The son of a tow truck driver is making an emotional plea with drivers.
The 19-year-old who recently lost his dad said if more drivers took their time, it could give people like his dad more time to live and enjoy their loved ones.
Michael Griffith is the oldest of his three brothers, and he is left to do the speaking for the family after his father was fatally run over by a drunk driver on State Route 52.
“I don’t believe a better person could have been taken out by a worse person,” Griffith told NBC 7.
His dad, 55-year-old Fred Griffith was trying to help a disabled trash truck on the freeway near Mast Boulevard last month. A driver swerved into the shoulder, ending Griffith’s life.
“It is my understanding it was an instant death and he didn’t suffer,” Michael Griffith told NBC 7.
Michael Gilbert Gray, 48, is accused of driving away after the crash, until an off-duty officer stopped him about a mile away. Gray had a half-finished open bottle of vodka in the car with him, Griffith said, and a law enforcement source confirmed to NBC 7.
Griffith said he believes most drivers would not be as reckless and heartless as Gray but he said the majority of drivers are dangerously unaware of the rules of the road when it comes to tow truck drivers.
The tow operators are also considered first responders, often arriving at traffic hazards and crash scenes before police and fire.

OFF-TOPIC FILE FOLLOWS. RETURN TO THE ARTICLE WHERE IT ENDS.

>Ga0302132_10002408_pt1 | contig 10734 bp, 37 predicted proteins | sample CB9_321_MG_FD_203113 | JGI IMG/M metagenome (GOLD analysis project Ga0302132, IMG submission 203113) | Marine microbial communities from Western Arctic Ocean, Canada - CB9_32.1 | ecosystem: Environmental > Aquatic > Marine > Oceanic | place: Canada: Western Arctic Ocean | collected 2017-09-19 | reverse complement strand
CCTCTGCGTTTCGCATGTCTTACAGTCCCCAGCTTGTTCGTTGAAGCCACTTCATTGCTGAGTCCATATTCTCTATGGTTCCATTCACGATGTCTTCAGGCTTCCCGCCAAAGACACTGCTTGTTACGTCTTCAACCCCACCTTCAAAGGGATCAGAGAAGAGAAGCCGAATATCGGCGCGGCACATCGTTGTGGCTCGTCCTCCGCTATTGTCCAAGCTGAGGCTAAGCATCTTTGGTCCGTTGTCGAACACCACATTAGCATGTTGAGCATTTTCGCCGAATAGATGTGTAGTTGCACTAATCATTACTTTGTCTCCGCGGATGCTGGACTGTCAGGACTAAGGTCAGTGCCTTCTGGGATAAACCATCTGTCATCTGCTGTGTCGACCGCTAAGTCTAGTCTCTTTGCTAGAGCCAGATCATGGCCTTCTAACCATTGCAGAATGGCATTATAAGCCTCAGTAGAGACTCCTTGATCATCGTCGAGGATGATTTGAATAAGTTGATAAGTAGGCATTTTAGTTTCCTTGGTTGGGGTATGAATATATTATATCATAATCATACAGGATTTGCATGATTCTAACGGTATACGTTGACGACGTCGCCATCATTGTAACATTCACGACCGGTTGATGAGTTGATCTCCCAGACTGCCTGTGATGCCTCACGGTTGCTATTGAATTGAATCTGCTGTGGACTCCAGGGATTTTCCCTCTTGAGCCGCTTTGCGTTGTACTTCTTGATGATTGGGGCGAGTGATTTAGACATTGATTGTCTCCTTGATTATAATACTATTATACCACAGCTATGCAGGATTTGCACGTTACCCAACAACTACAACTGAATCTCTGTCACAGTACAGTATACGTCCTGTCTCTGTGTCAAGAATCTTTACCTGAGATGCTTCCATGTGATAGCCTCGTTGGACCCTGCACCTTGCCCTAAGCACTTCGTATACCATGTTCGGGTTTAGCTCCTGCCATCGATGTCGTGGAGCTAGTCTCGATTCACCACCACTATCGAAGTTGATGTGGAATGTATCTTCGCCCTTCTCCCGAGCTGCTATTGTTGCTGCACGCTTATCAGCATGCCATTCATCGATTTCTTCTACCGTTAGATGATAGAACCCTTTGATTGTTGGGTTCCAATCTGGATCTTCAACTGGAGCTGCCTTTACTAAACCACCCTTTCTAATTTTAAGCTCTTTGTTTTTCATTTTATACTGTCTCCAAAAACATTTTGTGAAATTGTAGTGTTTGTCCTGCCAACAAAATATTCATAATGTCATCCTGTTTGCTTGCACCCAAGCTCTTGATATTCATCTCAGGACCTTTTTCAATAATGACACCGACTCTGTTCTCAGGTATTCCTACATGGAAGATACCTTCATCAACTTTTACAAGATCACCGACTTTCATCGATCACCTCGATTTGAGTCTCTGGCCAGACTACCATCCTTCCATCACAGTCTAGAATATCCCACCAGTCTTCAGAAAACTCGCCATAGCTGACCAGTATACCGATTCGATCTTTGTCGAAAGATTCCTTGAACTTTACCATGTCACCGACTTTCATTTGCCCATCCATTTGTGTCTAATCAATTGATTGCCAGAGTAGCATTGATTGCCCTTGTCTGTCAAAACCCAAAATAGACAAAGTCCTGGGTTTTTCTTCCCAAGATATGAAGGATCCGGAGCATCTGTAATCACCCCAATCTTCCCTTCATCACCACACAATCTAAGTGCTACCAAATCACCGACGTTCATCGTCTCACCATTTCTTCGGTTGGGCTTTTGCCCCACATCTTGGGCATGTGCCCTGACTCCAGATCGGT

Drivers need to slow down and change lanes when it is safe to do so to give tow truck drivers room to operate, according to Griffith and the California Highway Patrol (CHP).
“He was where he should have been. He wasn’t doing anything. He wasn’t sticking out in a lane,” said CHP Officer Jake Sanchez
Griffith said his mom and his 14 and 17 year old brothers lost a wonderful father and husband, and San Diego lost a good man.
“As a father, he was incredibly caring, and he was always interested in what you had to say,” Griffith remembered.
Griffith said his father had a special gift for lending a listening ear to those contemplating suicide, often convincing them that life was worth living.
“He did that many times,” Griffith said. “Unfortunately the final time he had a chance to do it, the person jumped before my dad had the chance to get through traffic on the other side. My dad always told me that really tore him up on the inside. Because the last thing he did was look into his eyes.”
Griffith urged drivers, in memory of his dad, to study the rules of the road around tow truck drivers.
“Many lives have been lost. And people just need to be more aware of how just a simple lane change can save someone’s life,” Griffith said.
According to accident data compiled by the National Highway Traffic Safety Administration, injury and fatality rates among emergency responders – including tow truck drivers – are more than twice the national average for all industries.
“It’s 10 minutes max that you could be late to your job. What’s worse? 10 minutes late or someone dying?” Griffith said.
On Saturday morning, more than 100 tow truck and flatbed carriers from across San Diego County came together honor his father. The procession traveled from RoadOne Towing on Chesapeake Drive around 11:30 a.m.
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